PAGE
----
Hannah Blythyn MS, Deputy Minister for Social Partnership
In March of this year, I and the then Minister for Health and Social Services informed the Senedd of our plans to develop a broader role for the Fire and Rescue Service (FRS), in particular to support the NHS. Discussions between senior FRS and NHS managers had identified clear potential for firefighters to respond to certain medical emergencies and to people who had fallen but were uninjured, and to help prevent falls in the home. Doing so should lead to better health outcomes and yield significant savings.
Since then, detailed discussions have continued on the vital scoping and specification of this role. We, the FRS and the NHS, need to be absolutely clear about the tasks which firefighters might be called upon to do, that they can carry out those tasks effectively, and that them doing so will yield positive outcomes. I remain confident that we and our partners will produce a comprehensive specification that will make a real and beneficial difference.
We also need to be assured that the FRS has the capacity to take on a broader role without jeopardising its core functions. Without that assurance there would be a potential risk to the safety both of firefighters and of those to whom they respond. To address that, our Chief Fire and Rescue Advisor, Dan Stephens, has recently completed an in-depth review of the FRS’s capacity and capability to assume a broader role. We are publishing the report today, and it is available at Fire and rescue service capacity: thematic review | GOV.WALES
Dan Stephens’ report concludes that there is clear scope for broadening the role. Even at our busiest fire stations, appliances are deployed to emergency calls for around 7-8% of the time. That is, of course, something to be proud of; it reflects the great success the FRS has had in preventing fires in recent years. But it also makes clear that there is, in principle, scope to build on this.
The report also shows that fire incidents peak during the evening, for instance as a result of domestic cooking fires. By contrast, cardiac arrests and falls tend to occur more in the morning. Falls prevention work – which would be a natural extension of the FRS’s current programme of home fire safety visits – would also take place mostly during the daytime. Accommodating such a role may look relatively straightforward.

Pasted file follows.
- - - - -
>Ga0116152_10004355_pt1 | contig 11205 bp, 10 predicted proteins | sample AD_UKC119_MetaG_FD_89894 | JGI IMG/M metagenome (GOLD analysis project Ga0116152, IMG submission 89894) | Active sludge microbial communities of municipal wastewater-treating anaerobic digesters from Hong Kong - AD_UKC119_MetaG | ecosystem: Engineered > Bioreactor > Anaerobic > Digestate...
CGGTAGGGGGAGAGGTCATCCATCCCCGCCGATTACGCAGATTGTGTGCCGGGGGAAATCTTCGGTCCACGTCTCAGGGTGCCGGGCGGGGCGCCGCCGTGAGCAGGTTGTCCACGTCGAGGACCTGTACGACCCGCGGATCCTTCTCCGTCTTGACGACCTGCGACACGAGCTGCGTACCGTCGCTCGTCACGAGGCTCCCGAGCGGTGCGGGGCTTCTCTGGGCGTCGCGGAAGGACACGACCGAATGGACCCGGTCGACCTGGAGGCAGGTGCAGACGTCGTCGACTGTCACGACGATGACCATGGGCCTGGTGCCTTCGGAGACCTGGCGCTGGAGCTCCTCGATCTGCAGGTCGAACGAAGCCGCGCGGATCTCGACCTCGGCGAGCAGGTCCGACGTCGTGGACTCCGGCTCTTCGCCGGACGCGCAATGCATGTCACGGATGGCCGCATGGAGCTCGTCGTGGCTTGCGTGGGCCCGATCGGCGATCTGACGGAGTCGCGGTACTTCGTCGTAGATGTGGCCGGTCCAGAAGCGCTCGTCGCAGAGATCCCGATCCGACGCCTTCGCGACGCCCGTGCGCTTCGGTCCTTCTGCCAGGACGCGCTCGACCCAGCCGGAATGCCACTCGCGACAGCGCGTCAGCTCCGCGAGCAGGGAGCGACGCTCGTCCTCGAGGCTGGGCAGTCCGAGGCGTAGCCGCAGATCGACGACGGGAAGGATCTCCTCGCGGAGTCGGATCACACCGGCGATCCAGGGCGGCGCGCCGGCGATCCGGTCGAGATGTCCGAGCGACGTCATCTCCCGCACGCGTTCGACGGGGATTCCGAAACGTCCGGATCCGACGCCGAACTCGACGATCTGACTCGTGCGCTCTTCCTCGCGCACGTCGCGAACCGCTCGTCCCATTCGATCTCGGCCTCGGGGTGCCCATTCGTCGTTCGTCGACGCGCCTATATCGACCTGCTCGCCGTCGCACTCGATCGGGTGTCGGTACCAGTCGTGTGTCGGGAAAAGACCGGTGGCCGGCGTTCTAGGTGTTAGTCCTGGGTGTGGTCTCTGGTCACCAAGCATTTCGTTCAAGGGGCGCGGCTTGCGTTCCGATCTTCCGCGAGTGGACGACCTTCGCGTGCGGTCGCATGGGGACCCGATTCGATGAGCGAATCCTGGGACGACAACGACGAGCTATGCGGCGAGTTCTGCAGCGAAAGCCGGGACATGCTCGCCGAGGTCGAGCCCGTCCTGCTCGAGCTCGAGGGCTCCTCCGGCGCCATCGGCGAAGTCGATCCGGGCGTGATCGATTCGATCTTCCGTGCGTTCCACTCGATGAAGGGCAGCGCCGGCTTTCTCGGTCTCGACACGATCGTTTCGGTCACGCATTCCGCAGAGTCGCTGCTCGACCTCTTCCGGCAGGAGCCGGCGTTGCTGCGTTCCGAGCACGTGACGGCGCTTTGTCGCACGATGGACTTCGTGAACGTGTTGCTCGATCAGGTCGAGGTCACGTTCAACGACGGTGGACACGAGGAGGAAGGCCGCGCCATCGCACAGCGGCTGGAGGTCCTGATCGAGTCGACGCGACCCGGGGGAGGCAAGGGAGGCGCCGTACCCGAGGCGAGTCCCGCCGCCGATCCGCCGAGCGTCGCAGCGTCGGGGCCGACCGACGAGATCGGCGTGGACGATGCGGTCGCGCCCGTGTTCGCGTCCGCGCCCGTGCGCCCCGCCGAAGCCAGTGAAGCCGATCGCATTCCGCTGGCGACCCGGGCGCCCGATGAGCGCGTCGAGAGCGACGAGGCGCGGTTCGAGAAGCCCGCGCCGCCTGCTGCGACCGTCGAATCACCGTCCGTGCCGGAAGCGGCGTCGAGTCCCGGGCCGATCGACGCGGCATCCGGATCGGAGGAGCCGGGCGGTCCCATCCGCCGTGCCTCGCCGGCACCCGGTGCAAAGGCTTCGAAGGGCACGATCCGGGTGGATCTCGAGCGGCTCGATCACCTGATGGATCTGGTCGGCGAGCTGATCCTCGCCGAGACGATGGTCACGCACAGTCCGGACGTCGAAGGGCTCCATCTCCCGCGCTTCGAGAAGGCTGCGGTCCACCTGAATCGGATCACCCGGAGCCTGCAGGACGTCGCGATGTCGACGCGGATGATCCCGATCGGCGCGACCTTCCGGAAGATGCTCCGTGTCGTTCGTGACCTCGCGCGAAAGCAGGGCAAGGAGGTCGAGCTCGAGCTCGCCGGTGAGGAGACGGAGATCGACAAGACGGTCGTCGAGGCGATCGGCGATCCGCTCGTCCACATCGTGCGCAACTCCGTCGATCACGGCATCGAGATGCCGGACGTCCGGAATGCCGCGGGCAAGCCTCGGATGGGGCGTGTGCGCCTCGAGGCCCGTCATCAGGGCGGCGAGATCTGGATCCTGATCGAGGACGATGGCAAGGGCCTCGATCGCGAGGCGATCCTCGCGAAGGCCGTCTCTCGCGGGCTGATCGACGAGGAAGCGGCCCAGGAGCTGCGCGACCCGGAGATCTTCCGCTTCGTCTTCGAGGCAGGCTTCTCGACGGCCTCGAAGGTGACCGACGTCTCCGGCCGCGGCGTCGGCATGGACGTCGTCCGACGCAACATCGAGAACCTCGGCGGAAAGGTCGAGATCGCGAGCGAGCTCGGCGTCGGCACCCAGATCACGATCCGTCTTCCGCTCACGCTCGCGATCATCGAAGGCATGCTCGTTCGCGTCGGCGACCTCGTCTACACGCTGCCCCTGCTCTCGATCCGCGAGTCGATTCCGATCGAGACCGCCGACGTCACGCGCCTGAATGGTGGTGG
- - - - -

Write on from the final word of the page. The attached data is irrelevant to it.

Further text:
However, the challenge that the Chief Advisor has analysed in detail, is that firefighters’ jobs encompass much more than simply responding to fires. They need recurrent training to ensure high levels of competence in the wide range of equipment and techniques they need to use, and to maintain that equipment in prime condition. Firefighters also need to undertake risk reduction work, including fire safety visits to homes, schools and other places, and gathering information about premises at particular risk of fire. All of this is essential for the FRS to provide a swift, safe and effective response to fires and other emergencies. Currently, this activity can be, and is, conducted in between emergency responses; taking on a broader role could, potentially, significantly reduce the time available for these essential tasks.
One way to resolve this would be to undertake training and other station-based activities during the quieter periods of the night shift. Currently, wholetime firefighters work a 15-hour night shift, and within that there is a 7-hour period between midnight and 7am when firefighters may rest if they are not responding to emergency calls. This time could be used for training, freeing up time during the day shift to discharge a broader role. To do that would necessitate shortening the length of the night shift, as without the current rest period the 9-hour interval between successive night shifts would create an unacceptable risk of fatigue.
Consequently, changes to current working practices may be necessary if the FRS is to take on a broader role safely. Indeed, the Chief Advisor’s report has concluded that such changes may be necessary in any event, as the report presents evidence that not enough time currently is given to training and risk reduction work. There are also concerns that existing shift patterns may not comply with HSE guidance on managing the risk of fatigue that need to be considered urgently.
These are matters for our Fire and Rescue Authorities, not for the Welsh Government. But I would expect them to consider the findings of the review carefully, and to take all appropriate action arising from it. Keeping our firefighters safe is clearly among their top priorities, and this report contains important recommendations in that respect.
The changes that the report considers and outlines would also be significant for the workforce. Accordingly, both myself and my officials have already discussed these issues with the Fire Brigades Union and with other representative bodies and will continue to work with them and the FRAs in our wider aim of broadening the Service’s role. I would expect Fire and Rescue Authorities to agree any changes to working practices with firefighters and their representative bodies, in a clear spirit of social partnership.
This is a challenging and ambitious agenda, but one which offers real potential to maximise the public value of our Fire Service. I will provide Members with a further update in due course.